Productive Consumption: How high-end technology enables market-driven service delivery for the BoP
The meaning of poverty is shaped by one’s ability to access basic amenities, such as electricity, cooking technology, and clean water. Access to modern forms of these services – the ability to turn on a light, stove, or faucet – provides more than convenience. These amenities reduce sick days and reduce costs – both financial and otherwise. For example, households can spend between $40 – $100 USD a year on kerosene for lighting or just $30 USD on a solar lantern that lasts 3 years and provides better light. Such amenities also reduce the time spent collecting water and cooking fuel. In other words, access to basic services improves productive capacity, freeing up time for work and education, which ultimately offers a sustainable ladder out of poverty.
Historically, expansion of basic service access has been hindered by the costs and slow speed of expanding “the grid.” Yet there is no longer any need to move at the pace of grid expansion; technology to offer basic services safely and affordably, without relying on grid electricity, is here today. Best of all, doing so is significantly more environmentally friendly. Thus, off-grid enabled products that provide core household services are a whole new commercial and social opportunity waiting to be exploited. Interestingly, this opportunity to reach the poorest has been created by the insatiable demand in richer countries for what is in our pockets, handbags and briefcases.
Mobile phones, phablets, tablets and laptops are an attempt by all of us to live without wires. Companies advertise these products by showing us actors laid out on hammocks in the middle of nowhere yet still able to surf the net and enjoy eight hours of power. It is strange to think that this coveted “untethered” situation mimics closely the challenges faced by the poor everyday – but not out of choice. For close to a billion people, living with no telephone or power lines is a reality, and many others who do have wires find they function for only a few hours day. So it is a happy coincidence that consumer demand for smaller, longer-lasting devices with better screens is driving innovation that can also be applied to serve the needs of households forced to be off the grid. A better screen means brighter and more efficient LEDs. Longer power means better batteries with improved power management. These two technologies not only help on-grid laptops remain sleek and powerful; they form the lynchpin of a power and lighting solution for an off-grid household. The demand by the rich for these improvements has helped drive prices down sharply, ensuring that a solar LED lighting system is affordable for many who would otherwise pay a fortune in monthly kerosene expenditure.
The examples run well beyond power and lighting. BioLite’s biomass camp stove provides efficient off-grid living for avid campers and also is able to charge your phone by turning the stove’s heat into electricity. BioLite is also promoting a cheaper version for Bottom-of-the-Pyramid (BoP) households, where biomass-based cooking is a necessity and efficiency is critical to avoid indoor air pollution and fuel costs (being able to charge your phone also helps!). The wealthy world’s demand for tablets has allowed a host of companies to offer low-income households a cheap alternative to a TV/Computer at an affordable price (see India’s low-cost Aakash tablet). Water filters have become ubiquitous in every middle- and upper-income home in developing countries and are now achieving the scale economics that can allow them to reach poorer households (where arguably they serve a much greater need given the quality of the unfiltered water generally available to the BoP).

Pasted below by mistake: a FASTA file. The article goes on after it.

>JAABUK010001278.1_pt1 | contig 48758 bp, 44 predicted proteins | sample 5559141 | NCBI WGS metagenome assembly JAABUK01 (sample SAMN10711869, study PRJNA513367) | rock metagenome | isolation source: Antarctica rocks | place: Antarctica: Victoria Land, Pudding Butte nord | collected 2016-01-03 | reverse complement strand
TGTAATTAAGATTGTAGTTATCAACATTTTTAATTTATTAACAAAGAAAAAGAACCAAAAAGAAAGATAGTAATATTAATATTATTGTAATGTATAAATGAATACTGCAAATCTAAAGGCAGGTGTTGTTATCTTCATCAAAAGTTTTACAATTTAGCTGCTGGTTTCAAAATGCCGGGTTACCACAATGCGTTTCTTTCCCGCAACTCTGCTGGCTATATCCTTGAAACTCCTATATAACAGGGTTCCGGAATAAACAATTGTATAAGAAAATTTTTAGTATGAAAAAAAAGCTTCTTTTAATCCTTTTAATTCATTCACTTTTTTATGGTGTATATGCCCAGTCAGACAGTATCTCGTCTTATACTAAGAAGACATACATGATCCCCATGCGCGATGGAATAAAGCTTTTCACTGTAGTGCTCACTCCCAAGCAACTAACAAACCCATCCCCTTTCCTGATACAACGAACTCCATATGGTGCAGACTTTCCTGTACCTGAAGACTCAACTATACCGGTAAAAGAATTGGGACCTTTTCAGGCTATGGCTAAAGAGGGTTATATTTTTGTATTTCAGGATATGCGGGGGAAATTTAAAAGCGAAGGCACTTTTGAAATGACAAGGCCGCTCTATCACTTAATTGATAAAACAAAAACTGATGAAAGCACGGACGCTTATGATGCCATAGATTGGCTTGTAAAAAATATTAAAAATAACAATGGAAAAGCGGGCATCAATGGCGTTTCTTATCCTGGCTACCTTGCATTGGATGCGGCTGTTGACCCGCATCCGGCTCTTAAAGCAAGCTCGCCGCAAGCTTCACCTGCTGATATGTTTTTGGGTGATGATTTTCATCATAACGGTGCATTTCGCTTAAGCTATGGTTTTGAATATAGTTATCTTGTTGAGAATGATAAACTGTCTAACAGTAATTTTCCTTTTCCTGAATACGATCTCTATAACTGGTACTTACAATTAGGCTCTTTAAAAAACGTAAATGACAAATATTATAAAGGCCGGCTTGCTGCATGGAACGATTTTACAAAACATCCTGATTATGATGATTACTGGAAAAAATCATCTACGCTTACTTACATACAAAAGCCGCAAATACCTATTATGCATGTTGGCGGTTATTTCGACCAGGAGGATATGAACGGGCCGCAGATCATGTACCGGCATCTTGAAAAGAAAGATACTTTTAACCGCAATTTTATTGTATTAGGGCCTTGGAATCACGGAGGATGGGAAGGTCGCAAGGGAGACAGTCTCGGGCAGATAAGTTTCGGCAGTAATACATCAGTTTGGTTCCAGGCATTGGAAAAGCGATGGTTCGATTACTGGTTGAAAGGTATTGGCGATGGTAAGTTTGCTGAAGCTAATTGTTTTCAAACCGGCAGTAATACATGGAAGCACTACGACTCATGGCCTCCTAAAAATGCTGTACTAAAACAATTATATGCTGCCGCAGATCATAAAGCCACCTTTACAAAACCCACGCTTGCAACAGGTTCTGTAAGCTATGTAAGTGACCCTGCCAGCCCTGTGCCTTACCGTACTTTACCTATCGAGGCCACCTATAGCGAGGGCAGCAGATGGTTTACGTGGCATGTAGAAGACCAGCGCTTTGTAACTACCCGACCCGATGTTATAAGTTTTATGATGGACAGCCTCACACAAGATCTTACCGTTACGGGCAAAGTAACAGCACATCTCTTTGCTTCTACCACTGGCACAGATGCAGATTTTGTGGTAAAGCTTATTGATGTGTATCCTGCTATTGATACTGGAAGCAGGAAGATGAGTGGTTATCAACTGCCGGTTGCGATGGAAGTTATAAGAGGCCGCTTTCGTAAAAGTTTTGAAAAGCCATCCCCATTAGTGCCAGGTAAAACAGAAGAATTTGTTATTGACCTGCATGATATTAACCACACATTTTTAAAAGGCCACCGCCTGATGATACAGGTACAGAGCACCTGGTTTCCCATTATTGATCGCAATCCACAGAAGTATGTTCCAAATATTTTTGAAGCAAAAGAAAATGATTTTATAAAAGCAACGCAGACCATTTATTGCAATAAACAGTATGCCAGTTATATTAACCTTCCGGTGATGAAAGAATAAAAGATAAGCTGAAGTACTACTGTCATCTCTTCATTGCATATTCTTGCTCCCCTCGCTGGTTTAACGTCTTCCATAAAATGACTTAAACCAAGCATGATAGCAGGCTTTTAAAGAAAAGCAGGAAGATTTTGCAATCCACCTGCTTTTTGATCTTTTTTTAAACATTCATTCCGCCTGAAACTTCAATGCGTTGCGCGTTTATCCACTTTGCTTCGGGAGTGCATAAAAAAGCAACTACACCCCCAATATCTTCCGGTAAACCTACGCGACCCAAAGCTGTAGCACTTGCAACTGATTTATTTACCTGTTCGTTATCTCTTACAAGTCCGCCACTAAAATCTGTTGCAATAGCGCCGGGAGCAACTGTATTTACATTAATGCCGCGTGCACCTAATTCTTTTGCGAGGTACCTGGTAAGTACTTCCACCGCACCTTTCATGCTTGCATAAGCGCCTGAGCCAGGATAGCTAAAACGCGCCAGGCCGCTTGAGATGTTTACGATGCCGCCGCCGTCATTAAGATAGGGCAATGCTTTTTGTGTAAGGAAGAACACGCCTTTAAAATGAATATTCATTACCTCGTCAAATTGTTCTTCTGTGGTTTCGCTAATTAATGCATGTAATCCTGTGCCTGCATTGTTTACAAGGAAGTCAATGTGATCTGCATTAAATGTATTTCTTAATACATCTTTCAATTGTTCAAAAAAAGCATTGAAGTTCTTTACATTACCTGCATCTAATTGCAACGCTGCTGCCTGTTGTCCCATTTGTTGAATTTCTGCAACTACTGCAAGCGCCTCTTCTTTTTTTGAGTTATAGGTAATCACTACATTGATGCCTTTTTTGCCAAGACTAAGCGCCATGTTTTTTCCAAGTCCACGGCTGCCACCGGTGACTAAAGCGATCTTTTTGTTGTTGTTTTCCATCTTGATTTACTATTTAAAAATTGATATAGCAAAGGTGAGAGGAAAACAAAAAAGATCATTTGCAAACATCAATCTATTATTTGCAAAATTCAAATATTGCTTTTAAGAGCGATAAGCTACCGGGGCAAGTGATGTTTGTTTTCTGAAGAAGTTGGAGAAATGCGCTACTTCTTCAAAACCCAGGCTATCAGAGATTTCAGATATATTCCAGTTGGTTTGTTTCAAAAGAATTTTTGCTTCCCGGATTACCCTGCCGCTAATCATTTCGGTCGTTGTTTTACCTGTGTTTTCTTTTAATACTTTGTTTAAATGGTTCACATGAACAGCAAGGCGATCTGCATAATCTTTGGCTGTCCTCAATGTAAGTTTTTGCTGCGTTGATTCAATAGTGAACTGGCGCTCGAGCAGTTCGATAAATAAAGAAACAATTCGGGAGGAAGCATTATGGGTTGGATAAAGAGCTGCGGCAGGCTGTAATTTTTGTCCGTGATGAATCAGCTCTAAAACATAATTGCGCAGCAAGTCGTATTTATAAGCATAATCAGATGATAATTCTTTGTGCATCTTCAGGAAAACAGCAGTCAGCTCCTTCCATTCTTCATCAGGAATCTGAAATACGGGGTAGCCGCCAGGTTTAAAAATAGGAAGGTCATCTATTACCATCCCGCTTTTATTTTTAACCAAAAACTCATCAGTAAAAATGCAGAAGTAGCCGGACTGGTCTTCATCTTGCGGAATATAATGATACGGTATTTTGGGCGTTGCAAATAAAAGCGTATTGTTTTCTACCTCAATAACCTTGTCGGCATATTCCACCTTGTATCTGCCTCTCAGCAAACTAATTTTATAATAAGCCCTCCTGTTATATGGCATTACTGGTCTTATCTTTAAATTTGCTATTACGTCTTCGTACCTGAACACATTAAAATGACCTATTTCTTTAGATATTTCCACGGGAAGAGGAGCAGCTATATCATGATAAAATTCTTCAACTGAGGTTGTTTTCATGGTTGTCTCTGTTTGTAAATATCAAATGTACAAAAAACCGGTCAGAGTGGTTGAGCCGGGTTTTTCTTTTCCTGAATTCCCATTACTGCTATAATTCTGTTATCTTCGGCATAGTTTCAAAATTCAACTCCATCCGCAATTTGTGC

These products represent sustainable – and increasingly affordable – substitutes for existing means of lighting, cooking, water purification, and even entertainment. Much of the innovation behind them is being driven by the technological appetites of the more well-to-do. This factor, combined with the complementary trend of decentralization of utilities (a topic for another post) holds transformative potential. However, many obstacles toward large-scale adoption of these new technologies remain – BoP access to finance and the distribution, after sales service, and consumer awareness of products, to name a few.
Our work with Lighting Africa and India, the Global Alliance for Clean Cookstoves, leading electronics companies and CLASP, among others, has focused on creatively thinking about market-driven service delivery for the BoP, and ways in which technology designed for high-end applications can be adapted to affect social change. This market remains severely underserved, but the economics for it are sound. We encourage established companies and new entrepreneurs to engage in a sustained manner with this opportunity, which will be an important lever for poverty alleviation. It is what we label, ”productive consumption.”
Gaurav Gupta is Dalberg’s regional director for Asia, based in Mumbai, and also co-leads the firm’s Energy and Environment practice. Shanti Mahajan is a consultant in Dalberg’s Mumbai office, where she has worked on engagements in the Corporate, Energy & Environment, and Global Health practices.
Note: This article was originally published on the Dalberg Blog.